Published on Academy of American Poets (https://poets.org)


Washington’s Monument, February, 1885

Ah, not this marble, dead and cold:
Far from its base and shaft expanding—the round zones circling, comprehending,
Thou, Washington, art all the world’s, the continents’ entire—not yours alone, America,
Europe’s as well, in every part, castle of lord or laborer’s cot,
Or frozen North, or sultry South—the African’s—the Arab’s in his tent,
Old Asia’s there with venerable smile, seated amid her ruins;
(Greets the antique the hero new? ’tis but the same—the heir legitimate, continued ever,
The indomitable heart and arm—proofs of the never-broken line,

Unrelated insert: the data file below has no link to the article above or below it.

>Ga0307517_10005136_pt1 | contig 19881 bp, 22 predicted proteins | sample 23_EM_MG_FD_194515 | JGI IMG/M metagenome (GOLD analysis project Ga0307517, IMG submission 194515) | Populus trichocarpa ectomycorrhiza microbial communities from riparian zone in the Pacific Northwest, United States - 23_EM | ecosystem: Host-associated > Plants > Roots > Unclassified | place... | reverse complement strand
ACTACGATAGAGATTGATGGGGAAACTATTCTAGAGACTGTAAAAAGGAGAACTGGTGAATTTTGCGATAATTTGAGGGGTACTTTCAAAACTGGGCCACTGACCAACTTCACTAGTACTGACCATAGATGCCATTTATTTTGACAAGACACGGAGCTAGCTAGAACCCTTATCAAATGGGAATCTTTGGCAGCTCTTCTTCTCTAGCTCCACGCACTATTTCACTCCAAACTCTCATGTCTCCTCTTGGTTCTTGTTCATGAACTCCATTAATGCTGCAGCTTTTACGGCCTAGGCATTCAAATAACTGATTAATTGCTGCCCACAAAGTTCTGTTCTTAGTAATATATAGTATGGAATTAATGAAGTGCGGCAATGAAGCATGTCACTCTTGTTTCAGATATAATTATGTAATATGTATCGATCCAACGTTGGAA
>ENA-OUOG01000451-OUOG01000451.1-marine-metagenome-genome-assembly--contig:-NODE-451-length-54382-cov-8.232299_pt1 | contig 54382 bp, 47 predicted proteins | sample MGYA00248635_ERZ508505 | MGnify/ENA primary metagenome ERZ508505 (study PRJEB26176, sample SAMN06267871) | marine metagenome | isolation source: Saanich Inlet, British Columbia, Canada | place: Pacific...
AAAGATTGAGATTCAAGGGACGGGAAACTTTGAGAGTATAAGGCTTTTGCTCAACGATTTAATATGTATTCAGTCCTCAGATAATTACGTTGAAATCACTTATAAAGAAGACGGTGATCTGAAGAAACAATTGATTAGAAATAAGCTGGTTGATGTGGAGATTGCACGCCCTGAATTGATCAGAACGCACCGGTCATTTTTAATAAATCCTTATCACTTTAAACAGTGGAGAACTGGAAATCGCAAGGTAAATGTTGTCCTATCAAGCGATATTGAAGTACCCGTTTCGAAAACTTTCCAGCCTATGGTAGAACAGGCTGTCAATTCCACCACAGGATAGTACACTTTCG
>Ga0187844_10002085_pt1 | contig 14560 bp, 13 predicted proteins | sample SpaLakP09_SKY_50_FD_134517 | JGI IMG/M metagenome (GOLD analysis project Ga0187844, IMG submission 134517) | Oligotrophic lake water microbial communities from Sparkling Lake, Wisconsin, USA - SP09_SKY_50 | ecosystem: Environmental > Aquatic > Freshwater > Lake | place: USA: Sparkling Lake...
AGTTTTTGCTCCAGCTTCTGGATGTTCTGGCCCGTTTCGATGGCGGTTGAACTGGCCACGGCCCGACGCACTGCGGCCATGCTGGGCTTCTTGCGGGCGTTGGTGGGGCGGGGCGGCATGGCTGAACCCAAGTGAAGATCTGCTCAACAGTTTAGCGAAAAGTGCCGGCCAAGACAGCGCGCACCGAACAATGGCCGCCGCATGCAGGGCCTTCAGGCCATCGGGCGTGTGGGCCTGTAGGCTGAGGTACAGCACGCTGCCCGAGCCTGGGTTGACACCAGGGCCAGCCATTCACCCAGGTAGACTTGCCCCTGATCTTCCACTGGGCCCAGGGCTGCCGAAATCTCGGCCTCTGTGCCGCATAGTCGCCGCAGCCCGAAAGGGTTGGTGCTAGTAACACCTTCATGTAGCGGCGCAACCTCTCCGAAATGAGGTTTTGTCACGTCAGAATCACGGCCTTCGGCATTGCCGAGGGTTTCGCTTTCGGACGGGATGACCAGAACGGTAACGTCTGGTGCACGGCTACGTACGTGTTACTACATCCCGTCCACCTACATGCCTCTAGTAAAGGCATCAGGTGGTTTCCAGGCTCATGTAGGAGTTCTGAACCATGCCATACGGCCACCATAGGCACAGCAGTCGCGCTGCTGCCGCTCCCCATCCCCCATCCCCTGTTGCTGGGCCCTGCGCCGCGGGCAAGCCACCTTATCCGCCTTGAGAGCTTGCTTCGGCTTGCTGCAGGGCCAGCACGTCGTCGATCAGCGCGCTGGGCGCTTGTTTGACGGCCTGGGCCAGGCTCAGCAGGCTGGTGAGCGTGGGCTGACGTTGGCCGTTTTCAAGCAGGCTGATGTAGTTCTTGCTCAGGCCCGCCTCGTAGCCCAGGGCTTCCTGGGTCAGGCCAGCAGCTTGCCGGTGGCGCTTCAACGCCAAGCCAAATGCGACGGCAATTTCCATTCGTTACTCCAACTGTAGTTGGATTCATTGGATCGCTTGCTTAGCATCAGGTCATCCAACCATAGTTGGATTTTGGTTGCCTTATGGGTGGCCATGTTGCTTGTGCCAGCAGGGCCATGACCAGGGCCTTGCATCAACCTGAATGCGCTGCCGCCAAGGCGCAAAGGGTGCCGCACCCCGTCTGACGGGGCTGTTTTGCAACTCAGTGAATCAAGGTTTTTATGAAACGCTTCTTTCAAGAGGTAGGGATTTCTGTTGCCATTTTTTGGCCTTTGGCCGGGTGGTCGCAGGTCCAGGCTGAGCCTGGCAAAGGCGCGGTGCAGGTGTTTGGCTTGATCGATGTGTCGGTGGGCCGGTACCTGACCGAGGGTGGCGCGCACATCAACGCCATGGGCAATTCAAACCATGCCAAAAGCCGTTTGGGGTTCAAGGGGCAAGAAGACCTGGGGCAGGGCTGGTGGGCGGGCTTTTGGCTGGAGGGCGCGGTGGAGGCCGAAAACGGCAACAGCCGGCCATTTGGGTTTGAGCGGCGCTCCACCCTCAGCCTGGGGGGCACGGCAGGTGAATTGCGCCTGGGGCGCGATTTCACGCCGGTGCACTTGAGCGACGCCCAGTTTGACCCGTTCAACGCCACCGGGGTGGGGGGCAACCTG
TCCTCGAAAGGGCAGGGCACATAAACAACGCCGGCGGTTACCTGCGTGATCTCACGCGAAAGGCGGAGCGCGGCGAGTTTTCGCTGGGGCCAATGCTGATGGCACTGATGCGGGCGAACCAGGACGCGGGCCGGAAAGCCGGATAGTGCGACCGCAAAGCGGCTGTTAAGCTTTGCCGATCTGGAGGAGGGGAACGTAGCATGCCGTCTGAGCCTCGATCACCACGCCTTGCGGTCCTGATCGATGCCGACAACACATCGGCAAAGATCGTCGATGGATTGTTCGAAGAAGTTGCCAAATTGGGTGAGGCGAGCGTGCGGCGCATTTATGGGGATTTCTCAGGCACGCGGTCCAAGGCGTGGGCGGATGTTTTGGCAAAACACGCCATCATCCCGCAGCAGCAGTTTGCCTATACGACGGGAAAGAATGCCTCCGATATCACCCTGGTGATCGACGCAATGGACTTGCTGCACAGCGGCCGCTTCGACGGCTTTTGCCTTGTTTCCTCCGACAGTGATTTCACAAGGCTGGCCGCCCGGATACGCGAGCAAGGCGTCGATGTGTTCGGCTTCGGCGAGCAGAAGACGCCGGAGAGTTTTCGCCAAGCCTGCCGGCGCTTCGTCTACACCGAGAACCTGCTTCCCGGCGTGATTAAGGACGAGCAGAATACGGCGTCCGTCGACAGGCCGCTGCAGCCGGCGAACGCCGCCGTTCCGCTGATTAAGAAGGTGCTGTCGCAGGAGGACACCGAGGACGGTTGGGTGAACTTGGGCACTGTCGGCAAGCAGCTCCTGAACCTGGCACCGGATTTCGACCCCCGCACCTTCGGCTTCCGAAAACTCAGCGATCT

Courage, alertness, patience, faith, the same—e’en in defeat defeated not, the same:)
Wherever sails a ship, or house is built on land, or day or night,
Through teeming cities’ streets, indoors or out, factories or farms,
Now, or to come, or past—where patriot wills existed or exist,
Wherever Freedom, pois’d by Toleration, sway’d by Law,
Stands or is rising thy true monument.

Credit


This poem is in the public domain.

Author


Walt Whitman

Born on May 31, 1819, Walt Whitman is the author of Leaves of Grass and, along with Emily Dickinson, is considered one of the architects of a uniquely American poetic voice. 

Date Published: 1891-01-01

Source URL: https://poets.org/poem/washingtons-monument-february-1885